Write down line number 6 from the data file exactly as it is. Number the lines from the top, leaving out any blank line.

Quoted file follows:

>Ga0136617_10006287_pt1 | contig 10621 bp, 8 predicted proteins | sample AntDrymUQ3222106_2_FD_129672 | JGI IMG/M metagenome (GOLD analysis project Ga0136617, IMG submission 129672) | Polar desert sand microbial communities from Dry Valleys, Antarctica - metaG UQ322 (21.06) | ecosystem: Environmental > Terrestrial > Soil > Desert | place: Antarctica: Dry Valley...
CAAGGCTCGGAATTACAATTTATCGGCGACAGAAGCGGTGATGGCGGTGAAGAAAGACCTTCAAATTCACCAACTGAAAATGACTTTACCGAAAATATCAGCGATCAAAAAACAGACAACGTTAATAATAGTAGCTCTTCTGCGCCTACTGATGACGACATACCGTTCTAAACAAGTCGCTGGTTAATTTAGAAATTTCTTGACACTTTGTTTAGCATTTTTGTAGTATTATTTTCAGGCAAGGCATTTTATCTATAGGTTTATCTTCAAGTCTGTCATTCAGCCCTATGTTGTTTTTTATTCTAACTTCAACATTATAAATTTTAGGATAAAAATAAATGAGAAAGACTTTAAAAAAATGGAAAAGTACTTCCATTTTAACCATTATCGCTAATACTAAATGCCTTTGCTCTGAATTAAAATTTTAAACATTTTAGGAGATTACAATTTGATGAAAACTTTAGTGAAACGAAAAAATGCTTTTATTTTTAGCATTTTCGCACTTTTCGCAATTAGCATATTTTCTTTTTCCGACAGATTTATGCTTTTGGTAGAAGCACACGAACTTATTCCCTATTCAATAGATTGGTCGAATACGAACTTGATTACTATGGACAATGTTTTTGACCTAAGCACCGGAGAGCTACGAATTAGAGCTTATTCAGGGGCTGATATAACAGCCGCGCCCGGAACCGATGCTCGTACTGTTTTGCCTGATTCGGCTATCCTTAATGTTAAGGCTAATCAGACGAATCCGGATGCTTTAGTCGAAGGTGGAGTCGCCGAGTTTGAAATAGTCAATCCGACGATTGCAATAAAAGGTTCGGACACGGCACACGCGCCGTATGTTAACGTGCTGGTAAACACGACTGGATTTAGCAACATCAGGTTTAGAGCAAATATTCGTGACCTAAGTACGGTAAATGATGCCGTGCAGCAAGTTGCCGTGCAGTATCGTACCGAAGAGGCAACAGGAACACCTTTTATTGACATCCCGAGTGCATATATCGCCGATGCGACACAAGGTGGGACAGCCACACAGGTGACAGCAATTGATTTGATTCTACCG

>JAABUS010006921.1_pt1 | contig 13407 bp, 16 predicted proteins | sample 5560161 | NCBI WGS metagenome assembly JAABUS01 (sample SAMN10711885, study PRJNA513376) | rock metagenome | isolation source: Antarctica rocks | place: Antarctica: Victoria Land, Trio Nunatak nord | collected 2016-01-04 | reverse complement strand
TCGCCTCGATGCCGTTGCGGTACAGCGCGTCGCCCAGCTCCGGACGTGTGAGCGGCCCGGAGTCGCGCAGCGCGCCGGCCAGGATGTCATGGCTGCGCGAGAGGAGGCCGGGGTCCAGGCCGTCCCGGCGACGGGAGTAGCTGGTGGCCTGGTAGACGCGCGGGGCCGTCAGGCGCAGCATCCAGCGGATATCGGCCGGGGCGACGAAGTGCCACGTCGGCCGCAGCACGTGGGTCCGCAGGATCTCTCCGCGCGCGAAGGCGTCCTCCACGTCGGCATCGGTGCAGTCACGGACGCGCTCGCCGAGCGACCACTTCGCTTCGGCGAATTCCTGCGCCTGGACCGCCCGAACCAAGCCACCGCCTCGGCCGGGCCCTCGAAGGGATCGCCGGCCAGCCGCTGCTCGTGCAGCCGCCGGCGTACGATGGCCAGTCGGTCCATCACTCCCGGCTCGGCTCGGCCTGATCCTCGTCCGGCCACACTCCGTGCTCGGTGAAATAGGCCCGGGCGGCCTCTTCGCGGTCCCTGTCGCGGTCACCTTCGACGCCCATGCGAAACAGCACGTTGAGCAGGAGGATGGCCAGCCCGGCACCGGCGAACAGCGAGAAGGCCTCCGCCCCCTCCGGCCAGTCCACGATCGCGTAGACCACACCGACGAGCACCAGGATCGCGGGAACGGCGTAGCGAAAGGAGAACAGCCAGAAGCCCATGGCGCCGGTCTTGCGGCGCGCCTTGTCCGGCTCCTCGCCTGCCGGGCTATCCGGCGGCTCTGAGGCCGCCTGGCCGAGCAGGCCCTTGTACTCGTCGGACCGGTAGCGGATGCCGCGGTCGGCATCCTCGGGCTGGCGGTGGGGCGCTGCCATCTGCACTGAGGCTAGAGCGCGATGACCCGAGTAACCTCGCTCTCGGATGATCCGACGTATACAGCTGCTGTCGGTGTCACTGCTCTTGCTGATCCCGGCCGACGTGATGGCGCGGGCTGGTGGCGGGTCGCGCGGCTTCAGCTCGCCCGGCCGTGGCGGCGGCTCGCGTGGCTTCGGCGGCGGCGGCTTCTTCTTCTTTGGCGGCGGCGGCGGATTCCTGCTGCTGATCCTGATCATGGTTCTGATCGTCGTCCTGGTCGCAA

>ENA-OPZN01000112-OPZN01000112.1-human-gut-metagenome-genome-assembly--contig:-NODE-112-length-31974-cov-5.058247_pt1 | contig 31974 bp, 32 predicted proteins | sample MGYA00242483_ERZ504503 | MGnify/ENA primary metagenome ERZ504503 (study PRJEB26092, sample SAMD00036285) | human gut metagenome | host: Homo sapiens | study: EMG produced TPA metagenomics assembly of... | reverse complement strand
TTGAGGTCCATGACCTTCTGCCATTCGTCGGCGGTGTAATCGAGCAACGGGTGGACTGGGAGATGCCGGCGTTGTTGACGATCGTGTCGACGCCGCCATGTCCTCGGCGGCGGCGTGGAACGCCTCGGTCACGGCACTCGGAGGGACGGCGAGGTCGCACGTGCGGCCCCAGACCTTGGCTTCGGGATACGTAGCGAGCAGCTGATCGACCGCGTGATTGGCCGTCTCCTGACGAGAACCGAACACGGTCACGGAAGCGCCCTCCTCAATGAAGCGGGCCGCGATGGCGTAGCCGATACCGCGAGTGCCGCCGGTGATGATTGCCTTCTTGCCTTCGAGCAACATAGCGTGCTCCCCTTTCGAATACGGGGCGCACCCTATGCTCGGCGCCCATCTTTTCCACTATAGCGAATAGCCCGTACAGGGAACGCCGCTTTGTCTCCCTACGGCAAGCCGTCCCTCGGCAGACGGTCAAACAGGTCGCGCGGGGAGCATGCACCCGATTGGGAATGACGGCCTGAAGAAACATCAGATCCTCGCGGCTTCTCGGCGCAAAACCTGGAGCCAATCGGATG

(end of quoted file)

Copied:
TTGAGGTCCATGACCTTCTGCCATTCGTCGGCGGTGTAATCGAGCAACGGGTGGACTGGGAGATGCCGGCGTTGTTGACGATCGTGTCGACGCCGCCATGTCCTCGGCGGCGGCGTGGAACGCCTCGGTCACGGCACTCGGAGGGACGGCGAGGTCGCACGTGCGGCCCCAGACCTTGGCTTCGGGATACGTAGCGAGCAGCTGATCGACCGCGTGATTGGCCGTCTCCTGACGAGAACCGAACACGGTCACGGAAGCGCCCTCCTCAATGAAGCGGGCCGCGATGGCGTAGCCGATACCGCGAGTGCCGCCGGTGATGATTGCCTTCTTGCCTTCGAGCAACATAGCGTGCTCCCCTTTCGAATACGGGGCGCACCCTATGCTCGGCGCCCATCTTTTCCACTATAGCGAATAGCCCGTACAGGGAACGCCGCTTTGTCTCCCTACGGCAAGCCGTCCCTCGGCAGACGGTCAAACAGGTCGCGCGGGGAGCATGCACCCGATTGGGAATGACGGCCTGAAGAAACATCAGATCCTCGCGGCTTCTCGGCGCAAAACCTGGAGCCAATCGGATG